Early Childhood Education and Care in Budapest

As you will have seen from the blog I posted yesterday I am in Budapest at a conference on early years education and care, ECEC, organised by the Hungarian presidency.

It has been an excellent event with experts from all over the EU and beyond. I was pleased today to be part of a panel discussion picking up on the main themes of the last day and a half. My fellow panellists were Peter Moss of the Thomas Coram Research Institute in London who did an excellent job chairing the panel, Bernard Rorke from the Open Society Institute which works with the Roma community in Europe, Benoit Parmentier of Europe de LEnfance in Belgium, Marta Korintus from the Hungarian National Institute for Family and Social Policy and Kari Jacobsen, from Norway, not an EU member, who is the former Head of the OECD Early Childhood Education and Care Network. 

I talked about the need to ensure adequate funding for ECEC since all the academic theories and exchanges of good practice will not get us anywhere unless there is enough money to improve and expand ECEC services. It is my firm view that ECEC should be universal, and we have a long way to go in Britain to achieve that. I also referred the conference to my Report to the European Parliament on early years education and care which will go to the plenary in either April or May.

Yesterday I was privileged to visit a literacy project for 10 and 11 year olds with Commissioner Androulla Vassiliou, pictured, after she had opened the conference in the morning. The project was not quite what we in the UK expect when we talk about literacy, being bilingual in Hungarian and English. The children all had an excellent grasp of English and were completely fluent. This only serves to demonstrate that young children can become proficient in a foreign languauge if taught well.

I think it probably helped that the project was based in largest public library in Budapest, a beautiful 19th century building housing more than 800,000 books. The old building theme continued yesterday evening when the conference was invited to the Museum of Hungarian Folk Art, another very grand building of a similar age.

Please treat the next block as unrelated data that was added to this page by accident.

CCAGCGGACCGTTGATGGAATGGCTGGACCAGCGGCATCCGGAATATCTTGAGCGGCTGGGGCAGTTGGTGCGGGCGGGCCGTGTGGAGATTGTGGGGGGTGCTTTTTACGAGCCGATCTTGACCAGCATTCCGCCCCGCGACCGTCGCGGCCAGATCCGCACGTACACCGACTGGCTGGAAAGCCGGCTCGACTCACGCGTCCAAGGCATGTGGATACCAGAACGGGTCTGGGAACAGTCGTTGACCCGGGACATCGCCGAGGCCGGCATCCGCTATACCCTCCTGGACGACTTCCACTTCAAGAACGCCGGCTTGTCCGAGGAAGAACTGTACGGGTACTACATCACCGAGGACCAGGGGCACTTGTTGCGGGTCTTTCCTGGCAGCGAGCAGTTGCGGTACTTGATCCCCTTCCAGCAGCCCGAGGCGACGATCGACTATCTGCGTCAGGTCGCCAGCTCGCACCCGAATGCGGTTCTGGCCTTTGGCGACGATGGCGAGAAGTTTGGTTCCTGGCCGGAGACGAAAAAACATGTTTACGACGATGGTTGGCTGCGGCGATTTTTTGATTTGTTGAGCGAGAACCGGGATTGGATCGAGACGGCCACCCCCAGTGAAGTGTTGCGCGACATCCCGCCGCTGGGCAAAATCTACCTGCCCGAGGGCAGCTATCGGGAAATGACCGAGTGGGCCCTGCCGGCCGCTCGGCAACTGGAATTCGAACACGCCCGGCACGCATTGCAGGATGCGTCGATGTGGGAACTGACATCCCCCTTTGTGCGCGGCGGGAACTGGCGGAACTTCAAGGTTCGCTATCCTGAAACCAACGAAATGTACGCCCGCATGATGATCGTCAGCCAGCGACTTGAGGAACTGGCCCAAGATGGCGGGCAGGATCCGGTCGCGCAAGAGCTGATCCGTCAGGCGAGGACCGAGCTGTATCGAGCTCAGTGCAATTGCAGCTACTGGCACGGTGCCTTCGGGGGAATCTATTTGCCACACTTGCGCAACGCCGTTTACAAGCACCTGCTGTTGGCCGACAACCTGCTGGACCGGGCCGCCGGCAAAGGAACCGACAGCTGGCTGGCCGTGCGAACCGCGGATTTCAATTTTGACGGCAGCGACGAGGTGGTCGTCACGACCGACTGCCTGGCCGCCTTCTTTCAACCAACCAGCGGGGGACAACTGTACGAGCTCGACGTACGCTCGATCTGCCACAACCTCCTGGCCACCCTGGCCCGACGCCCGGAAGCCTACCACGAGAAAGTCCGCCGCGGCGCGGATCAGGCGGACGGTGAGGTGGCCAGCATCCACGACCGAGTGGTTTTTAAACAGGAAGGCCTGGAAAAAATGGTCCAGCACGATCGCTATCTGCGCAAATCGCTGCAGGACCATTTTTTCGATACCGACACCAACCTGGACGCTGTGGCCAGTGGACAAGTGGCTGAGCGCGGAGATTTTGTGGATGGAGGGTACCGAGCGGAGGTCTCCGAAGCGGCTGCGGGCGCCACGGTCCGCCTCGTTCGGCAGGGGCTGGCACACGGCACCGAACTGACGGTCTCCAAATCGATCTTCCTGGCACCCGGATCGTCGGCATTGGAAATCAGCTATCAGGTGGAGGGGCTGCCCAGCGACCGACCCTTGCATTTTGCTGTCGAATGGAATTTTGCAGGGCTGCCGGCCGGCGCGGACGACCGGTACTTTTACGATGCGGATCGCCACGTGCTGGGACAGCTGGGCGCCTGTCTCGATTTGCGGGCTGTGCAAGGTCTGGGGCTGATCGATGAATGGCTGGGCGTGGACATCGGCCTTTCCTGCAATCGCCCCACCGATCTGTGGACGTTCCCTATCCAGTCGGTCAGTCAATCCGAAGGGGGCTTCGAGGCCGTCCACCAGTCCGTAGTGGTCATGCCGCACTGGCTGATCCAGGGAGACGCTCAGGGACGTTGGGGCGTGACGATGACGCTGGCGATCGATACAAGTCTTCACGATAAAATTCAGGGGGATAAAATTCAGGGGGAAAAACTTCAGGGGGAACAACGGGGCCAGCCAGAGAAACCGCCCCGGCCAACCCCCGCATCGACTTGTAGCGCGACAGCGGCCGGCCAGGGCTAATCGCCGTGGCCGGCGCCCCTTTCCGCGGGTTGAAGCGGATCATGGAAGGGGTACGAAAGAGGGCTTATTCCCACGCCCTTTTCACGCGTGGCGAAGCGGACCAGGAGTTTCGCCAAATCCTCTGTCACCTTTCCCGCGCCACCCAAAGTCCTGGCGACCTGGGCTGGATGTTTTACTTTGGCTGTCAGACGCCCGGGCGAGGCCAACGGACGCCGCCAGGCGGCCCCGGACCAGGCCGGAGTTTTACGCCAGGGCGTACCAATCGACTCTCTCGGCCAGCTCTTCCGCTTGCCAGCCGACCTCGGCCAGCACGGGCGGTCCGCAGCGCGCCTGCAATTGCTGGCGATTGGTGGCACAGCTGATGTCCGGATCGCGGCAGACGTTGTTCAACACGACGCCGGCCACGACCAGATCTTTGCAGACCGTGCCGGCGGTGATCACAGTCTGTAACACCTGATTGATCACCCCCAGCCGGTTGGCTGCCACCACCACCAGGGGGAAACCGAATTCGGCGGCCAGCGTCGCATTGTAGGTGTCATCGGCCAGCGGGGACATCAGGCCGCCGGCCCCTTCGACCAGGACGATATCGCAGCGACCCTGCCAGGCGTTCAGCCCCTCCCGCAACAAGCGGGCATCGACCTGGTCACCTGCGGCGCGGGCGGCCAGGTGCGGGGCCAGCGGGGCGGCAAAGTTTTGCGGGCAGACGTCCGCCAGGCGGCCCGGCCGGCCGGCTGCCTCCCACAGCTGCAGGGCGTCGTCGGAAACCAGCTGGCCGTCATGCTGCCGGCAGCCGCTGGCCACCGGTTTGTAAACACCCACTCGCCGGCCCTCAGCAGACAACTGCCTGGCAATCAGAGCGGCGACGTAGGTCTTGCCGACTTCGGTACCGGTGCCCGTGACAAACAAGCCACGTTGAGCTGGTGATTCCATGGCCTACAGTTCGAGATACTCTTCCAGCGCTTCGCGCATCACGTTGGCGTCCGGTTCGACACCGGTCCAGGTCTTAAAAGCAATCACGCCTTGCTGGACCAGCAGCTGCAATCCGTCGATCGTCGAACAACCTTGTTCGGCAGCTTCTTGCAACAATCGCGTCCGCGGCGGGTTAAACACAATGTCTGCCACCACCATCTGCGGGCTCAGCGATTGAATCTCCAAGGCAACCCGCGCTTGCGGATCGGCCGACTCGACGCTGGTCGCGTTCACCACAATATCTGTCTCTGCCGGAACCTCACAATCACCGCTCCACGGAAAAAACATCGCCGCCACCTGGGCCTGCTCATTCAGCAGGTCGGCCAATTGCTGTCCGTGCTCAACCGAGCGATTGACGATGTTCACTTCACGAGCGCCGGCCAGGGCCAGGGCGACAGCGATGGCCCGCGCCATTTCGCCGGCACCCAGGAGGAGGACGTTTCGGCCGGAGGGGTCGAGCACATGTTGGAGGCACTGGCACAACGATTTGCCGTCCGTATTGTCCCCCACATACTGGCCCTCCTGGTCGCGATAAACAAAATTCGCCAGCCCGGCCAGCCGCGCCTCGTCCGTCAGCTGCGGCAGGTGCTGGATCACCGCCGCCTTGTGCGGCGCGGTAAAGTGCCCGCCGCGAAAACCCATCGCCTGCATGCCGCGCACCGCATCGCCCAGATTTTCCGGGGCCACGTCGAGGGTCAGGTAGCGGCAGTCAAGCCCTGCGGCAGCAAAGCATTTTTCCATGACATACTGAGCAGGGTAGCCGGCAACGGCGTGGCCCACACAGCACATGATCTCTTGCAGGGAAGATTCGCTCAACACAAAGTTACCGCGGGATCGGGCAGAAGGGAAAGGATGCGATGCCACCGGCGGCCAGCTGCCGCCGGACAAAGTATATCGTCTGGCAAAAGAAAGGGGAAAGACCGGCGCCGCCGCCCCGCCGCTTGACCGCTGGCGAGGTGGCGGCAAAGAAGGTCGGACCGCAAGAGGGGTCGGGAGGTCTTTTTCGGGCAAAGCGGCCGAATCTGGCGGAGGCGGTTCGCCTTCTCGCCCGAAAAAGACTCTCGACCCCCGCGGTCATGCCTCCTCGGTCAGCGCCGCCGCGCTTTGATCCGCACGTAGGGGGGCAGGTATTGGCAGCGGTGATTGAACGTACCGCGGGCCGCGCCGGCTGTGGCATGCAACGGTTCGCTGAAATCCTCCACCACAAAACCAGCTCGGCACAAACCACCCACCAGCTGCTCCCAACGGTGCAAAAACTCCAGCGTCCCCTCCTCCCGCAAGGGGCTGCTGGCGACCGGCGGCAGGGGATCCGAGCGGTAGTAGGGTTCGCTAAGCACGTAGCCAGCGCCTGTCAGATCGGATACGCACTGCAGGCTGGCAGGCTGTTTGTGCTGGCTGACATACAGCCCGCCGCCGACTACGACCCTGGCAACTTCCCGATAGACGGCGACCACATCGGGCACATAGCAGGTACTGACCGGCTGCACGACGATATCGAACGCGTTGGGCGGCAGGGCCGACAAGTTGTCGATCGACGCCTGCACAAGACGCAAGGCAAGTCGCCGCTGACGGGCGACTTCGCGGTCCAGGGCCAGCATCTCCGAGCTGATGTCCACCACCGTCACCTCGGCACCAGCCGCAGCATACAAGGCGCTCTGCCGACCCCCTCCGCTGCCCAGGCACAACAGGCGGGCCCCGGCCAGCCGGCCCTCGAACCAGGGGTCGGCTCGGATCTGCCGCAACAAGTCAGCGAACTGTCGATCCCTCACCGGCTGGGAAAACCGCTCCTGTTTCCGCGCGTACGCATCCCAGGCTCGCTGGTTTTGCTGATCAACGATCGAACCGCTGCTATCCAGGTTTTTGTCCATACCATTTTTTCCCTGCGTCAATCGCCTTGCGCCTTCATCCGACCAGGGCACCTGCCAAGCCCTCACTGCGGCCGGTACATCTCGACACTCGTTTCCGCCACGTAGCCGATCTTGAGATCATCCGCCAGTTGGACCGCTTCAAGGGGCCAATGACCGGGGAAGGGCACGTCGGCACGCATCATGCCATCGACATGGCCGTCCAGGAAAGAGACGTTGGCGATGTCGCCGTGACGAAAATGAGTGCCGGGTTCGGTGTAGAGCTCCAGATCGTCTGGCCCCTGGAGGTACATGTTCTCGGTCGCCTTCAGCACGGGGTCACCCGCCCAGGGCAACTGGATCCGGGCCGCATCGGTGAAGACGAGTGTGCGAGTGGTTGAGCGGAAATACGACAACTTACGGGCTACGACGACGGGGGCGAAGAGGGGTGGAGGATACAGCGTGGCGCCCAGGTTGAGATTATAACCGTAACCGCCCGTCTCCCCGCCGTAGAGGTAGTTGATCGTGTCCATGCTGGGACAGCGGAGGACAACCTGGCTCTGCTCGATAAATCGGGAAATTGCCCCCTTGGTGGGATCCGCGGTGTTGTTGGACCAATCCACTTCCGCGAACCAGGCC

My thanks to the Hungarian Presidency and everyone who organised this conference which has proved a very worthwhile event. It is very good to see the Presidency give priority to ECEC and also to see the Commission taking it up by producing a Communication which has just been published. My Report provides the third part of the initiative and it is heartening indeed to see all three European Institutions working together in such a positive way.

2 Comments

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2 responses to “Early Childhood Education and Care in Budapest

  1. I had a very traumatic year 1996/7 going to evening classes ni Hungarian, and generally if we find someone’s language difficult they find ours difficult.

    So the idea of young Hungarians speaking English well is quite intriguing. Do they have the same difficulty over she and he that their parents do, I wonder?

  2. Daniel Oxley

    Martin, I am no expert but a Hungarian High School teacher of English to Hungarian students told me that his main difficulty is with all the tenses in English. Hungarians only have three (I think he said) and so they find it irksome to deal with all the extra ones.

    Early Years education is important of course but I can’t help feeling that Hungarian politicians should deal with the terrible injustices in their own country before they set any priorities for elsewhere in the EU. Their treatment of the Roma in their country is a scandal as can be seen from following this link to the appropriate section of the Amnesty web site.
    http://www.amnesty.org.uk/news_details.asp?NewsID=19075